In Africa, the impact has been uneven because access to the Internet varies widely from country to country in Africa. Nigeria and South Africa stand at 52 and 39 percent internet penetration, with Nigeria's rate of growth one of the fastest in the world. By contrast, Uganda has an Internet penetration rate of just 11 percent. (Sources: Internet World Stats, 2016, and Pew Research Center, Global Attitudes & Trends, 2016)
The Quest for Visibility
Getting high-quality data in real time — in short, finding out what's going on so you can take the right actions — is the key to improving supply chain management. This level of visibility is difficult to achieve. Many companies that aspire to Industry 4.0 operations are discovering that they lack the necessary data about their shipments and assets — or that the data they are gathering is arriving too late to be useful. In short, the problem is visibility. Some of the challenges they face include:
- How can they share important data (such as inventories and schedules) with the many partners involved in a complex supply chain?
- How can they track the condition and location of a product as it moves through its lifecycle — from raw materials, to manufacturing, to packing, to delivery to the end customer?
- How can they turn data about shipments or assets into decisions? How can they have these analyses available and ready to put into action, round the clock?
Solving IT Problems in Supply Chain and Procurement
The challenges presented by the African supply chain are not significantly different from the companies around the globe. Most multinationals and mid-sized businesses work with multiple partners, each of which have supply-chain processes and dependencies of their own. Typically, an organization has offices in multiple locations, each of which is requesting or tracking supplies and inventory. The central IT infrastructure is storing information, processing requests, and generating reports. At the same time, the organization is frequently changing suppliers, updating cost structures, and tracking shipments. Often the tracking is done manually, or by importing data from a supplier's system — which can result in additional expenditures for time or in costly errors. Of course, it's possible to improve information storage and communication by adding an in-house supply chain management system. But such improvements generally require both a significant investment in technology and the permanent addition of more manpower to set up and manage the expanded IT infrastructure.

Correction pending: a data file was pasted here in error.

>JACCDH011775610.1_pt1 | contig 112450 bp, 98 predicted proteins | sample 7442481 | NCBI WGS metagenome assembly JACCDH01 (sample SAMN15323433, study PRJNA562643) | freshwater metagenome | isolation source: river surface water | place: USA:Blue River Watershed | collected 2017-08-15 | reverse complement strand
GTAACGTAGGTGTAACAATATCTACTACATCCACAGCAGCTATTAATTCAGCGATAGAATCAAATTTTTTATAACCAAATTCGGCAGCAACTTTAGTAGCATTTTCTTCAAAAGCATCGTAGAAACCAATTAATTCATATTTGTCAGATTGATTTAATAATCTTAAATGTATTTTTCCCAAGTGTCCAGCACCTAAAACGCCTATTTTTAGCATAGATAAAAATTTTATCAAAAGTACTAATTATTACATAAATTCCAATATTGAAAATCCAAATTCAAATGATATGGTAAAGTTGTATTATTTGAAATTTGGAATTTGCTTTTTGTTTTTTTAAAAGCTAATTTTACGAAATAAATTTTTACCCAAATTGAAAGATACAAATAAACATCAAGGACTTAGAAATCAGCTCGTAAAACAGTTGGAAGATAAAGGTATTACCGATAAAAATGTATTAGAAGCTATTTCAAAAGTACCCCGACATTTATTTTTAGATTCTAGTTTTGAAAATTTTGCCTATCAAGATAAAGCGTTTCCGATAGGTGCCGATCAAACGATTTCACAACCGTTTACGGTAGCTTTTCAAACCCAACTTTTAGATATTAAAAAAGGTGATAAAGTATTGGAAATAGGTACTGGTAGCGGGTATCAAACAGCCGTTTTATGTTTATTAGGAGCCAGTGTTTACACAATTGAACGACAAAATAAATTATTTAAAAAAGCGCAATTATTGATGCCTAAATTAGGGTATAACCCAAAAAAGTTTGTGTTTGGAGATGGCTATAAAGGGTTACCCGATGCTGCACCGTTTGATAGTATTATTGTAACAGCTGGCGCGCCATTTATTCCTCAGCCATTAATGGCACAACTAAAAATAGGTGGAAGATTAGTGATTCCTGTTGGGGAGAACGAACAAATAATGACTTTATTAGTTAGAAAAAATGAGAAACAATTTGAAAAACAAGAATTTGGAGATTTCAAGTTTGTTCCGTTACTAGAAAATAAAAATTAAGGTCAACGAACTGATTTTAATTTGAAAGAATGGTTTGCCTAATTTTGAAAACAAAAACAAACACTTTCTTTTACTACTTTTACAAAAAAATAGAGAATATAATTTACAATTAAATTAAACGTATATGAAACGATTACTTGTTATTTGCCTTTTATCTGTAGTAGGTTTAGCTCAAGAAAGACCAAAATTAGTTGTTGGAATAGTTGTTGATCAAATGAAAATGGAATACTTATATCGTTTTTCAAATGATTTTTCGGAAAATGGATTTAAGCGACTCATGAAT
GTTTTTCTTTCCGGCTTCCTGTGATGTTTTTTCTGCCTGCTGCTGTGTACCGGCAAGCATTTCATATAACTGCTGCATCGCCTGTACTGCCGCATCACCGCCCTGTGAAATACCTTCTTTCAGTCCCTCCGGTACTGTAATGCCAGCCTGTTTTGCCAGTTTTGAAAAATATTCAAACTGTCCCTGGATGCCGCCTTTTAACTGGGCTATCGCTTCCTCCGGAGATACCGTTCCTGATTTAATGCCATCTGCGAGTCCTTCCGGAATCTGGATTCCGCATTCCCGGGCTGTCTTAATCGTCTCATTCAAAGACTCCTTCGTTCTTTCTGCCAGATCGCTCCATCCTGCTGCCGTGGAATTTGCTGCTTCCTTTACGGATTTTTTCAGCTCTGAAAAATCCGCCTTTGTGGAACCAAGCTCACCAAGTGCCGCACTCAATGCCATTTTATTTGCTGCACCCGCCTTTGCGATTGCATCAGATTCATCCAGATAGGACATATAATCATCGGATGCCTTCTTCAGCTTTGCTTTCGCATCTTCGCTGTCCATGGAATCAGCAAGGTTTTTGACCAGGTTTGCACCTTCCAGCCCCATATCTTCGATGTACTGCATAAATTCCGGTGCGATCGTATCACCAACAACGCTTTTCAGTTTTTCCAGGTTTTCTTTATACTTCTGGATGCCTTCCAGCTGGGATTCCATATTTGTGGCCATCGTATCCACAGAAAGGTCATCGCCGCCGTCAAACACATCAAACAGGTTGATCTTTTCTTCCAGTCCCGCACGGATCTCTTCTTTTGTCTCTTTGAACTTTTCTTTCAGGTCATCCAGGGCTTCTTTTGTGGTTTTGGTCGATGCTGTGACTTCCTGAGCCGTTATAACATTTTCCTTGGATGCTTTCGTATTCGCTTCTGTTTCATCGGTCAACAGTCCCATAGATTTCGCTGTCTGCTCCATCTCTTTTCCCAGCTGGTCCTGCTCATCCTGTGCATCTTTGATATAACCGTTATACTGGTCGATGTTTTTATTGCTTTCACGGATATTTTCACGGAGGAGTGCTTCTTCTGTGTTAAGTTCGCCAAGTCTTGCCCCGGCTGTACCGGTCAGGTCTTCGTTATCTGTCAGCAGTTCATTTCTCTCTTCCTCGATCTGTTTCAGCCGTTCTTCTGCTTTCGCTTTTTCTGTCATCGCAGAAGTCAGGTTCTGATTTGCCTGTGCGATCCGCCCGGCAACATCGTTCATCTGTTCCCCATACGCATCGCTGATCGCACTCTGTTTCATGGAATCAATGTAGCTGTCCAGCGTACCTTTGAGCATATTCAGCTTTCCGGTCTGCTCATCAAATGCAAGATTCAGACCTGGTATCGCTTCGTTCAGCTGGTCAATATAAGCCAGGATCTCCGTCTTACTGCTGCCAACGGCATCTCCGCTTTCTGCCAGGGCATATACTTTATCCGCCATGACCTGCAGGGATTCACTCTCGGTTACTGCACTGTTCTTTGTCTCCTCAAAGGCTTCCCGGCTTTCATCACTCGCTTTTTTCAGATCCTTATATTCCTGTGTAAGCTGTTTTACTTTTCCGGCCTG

Companies are also discovering that in-house data systems are a risk from natural or man-made disasters, including security breaches. A fire, power outage or other problem at a company’s IT office can paralyze their procurement system. Even simple upgrade and maintenance downtime can take important business processes off line.
Roambee is helping customers across the globe tailor shipment-tracking and asset-monitoring solutions that work for the African supply chain.
As a technology company with extensive experience in Internet of Things (IOT) space, Roambee has devised a real-time, multi-sensor solution that gathers and analyzes data in the Cloud. Roambee's versatile sensors gather the data a customer requests and put that information in the Cloud where customers — and their customers — can easily monitor in-transit shipments and field equipment.
Roambee's customers are able to eliminate business disruptions and financial risks — with zero up-front investment for hardware or software.